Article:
ome of these were boys who were always out getting into scrapes, climbing too high for comfort and giving their parents 50 fits every minute. The girls may have been constantly singing, dancing, acting, organising and bossing. (I make a distinction between boys and girls not because I’m sexist, but because the diagnostic criteria are currently very male-oriented so many girls are not getting the help they need.) Some of my reframed criteria will be more appropriate to your pupil than others and you will no doubt be able to come up with some of your own – but remember always to keep them positive. Jot them down and stick them up on the wall where they will have a chance of catching your eye in moments of weakness and stress. Don’t expect miracles of yourself, but do remember that the more positive you can be, the better for everyone.
Learning Support Summer Term 1 2009 25
children’s book reviews
Food for thought Eating and reading dominate this issue’s books, reviewed by Nichola Gale Baby Pie Tom MacRae Andersen Press Hardback £10.99 Books like We’re Going on a Bear Hunt and Peace at Last were successful because, as well as being great stories, the repetitive phrases encouraged children to take part in the reading instead of just passively listening. Whether Baby Pie can reach such lofty heights remains to be seen. But, on the face of it, it does have the right elements. With a catchy chorus of “Can you sniff it? Can you whiff it? Lick lips, pat belly, my oh my,” younger children will enjoy accompanying three little trolls as they go on the hunt for the ingredients for their Baby Pie. Readers will, I hope, be pleased to note that there is a happy ending (although not for the trolls), and the tense build up, exciting conclusion and opportunity for audience participation should ensure that this will become a classroom favourite.
Project X Reading Programme Oxford University Press
With such a glut of engaging books on the bookshop shelves aimed at boys, it is sometimes hard to understand why boys are still more likely than girls to give up on their independent reading – but research shows that this is the case. In a new attempt to motivate the boys, Oxford University Press has devised its latest reading programme, Project X. It is a series of 140 books supporting children from year R to year 4 and designed to encourage enjoyment of reading rather than becoming merely another synthetic phonics reading scheme. Grouping its books into themes, the series reflects genres proved
to be popular with boys, including non-fiction and the Project X microadventure and X-Bot character series. It presents them to the reader by way of visual and audio media. Although heavily boy-orientated, Project X is quick to point out that girls too will enjoy its books and benefit from the scheme, if only through the fact that the boys become more engaged in class. Project X comes with a useful teaching handbook for each year. ■■ For more details visit www.oup. com/oxed/primary/projectx/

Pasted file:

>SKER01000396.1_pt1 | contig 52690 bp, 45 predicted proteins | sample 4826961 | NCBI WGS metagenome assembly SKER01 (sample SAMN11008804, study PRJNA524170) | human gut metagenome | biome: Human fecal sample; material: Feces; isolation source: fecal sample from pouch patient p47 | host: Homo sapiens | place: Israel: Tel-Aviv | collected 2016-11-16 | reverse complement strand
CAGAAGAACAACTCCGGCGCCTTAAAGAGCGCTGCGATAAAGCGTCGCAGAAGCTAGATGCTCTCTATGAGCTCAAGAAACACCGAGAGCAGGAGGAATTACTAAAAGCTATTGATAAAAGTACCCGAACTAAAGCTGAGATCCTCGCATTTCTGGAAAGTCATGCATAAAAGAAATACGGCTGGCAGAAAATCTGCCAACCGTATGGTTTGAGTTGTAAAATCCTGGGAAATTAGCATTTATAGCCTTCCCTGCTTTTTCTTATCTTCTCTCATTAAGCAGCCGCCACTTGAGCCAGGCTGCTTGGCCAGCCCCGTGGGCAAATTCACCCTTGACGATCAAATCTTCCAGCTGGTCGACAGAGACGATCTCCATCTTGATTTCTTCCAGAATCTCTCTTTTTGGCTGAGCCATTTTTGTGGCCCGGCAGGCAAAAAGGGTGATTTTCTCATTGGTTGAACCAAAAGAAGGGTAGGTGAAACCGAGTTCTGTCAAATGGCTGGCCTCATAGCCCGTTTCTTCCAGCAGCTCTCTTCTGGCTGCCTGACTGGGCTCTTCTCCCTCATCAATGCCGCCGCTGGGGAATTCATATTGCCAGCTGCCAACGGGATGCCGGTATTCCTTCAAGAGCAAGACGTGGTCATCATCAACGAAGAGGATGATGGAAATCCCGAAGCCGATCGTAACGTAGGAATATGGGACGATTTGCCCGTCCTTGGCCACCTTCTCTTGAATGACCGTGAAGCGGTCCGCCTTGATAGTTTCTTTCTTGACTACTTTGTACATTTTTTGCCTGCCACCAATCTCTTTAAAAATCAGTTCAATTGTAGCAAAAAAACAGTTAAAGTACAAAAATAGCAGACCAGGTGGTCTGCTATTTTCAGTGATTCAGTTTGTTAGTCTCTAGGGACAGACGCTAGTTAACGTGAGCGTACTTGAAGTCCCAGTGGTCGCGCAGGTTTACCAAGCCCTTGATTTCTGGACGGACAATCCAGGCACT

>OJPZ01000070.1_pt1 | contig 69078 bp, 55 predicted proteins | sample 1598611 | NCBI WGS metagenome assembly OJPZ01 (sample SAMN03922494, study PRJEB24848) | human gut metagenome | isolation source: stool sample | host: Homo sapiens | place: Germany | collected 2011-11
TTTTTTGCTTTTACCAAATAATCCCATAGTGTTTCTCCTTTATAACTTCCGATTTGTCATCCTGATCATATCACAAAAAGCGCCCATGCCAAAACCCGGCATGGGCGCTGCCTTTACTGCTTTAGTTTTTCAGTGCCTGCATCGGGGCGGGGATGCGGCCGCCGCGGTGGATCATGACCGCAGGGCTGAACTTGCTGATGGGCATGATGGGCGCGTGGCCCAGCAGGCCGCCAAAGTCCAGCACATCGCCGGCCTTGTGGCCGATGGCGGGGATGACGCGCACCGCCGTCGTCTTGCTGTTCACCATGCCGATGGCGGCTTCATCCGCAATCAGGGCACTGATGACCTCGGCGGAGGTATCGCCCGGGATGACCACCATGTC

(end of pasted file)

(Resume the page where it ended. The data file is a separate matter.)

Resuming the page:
The Castle of Fear Patrick Burston Walker Books Paperback £6.99 For visual and interactive books designed to appeal to boys aged 6-9, the Puzzle Master Game Books deserve a big gold star. First published in 1986, the series has recently been reprinted. Half story, half puzzle, all thrill, each book invites the reader to embark on an exciting mission while overcoming nail-biting challenges. Visually appealing, they are an early picture-
26 Learning Support Summer Term 1 2009
book precursor to the Fighting Fantasy Gamebooks. As children concentrate on turning to the right pages and completing the tasks, they will be reading without even realising it!
Zac Zoltan’s Mad Monster Agency – Return of the Chocoholic Vampires Knife & Packer Bloomsbury Paperback £4.99
Special Operations – Death Ray Craig Simpson Corgi Books Paperback £5.99
The big drawback with being a Captain Underpants fan is that there is usually a long wait between the publication of each book. Luckily, two new ‘normal schoolboys’ are on hand to fill that void with the launch of this new series for readers aged 6-9. More Ghostbusters than superheroes, Josh Flunk and Spencer Topps live ordinary lives until the ivory skull on the old walking stick in Josh’s bedroom flashes, and they become masters of Zac Zoltan’s Mad Monster Agency. In their first adventure, they travel back in time to the Chocolate Age, a period that met the same end as the dinosaurs. Can our two heroes save the people of Everyday by containing the curse of the Amulet of Nutty Knitty or will the Chocoholic Vampires succeed in their mission to turn everyone into chocolate? With a comic book style already proved to be popular and a combination of humour, monsters and chocolate, this is a tempting treat for reluctant readers and chocoholics alike.
If children are no longer to learn about World War II as a compulsory part of the national curriculum, as has been mooted, how can they be introduced to an event which has touched all their lives but which took place 60 years ago? Children’s books such as Death Ray could play an important role, especially when many children do not have the opportunity to hear a first hand account for themselves. The second in Craig Simpson’s Special Operations series is a fast paced action adventure woven around a historical narrative. Teenager Finn Gunnerson has completed his special operations training and, with his friends, embarks on his first mission into enemy territory. Mission Impossible meets World War II, this series is inspired by the real world of the Special Operations Executive and emphasises the bravery of the real wartime freedom fighters.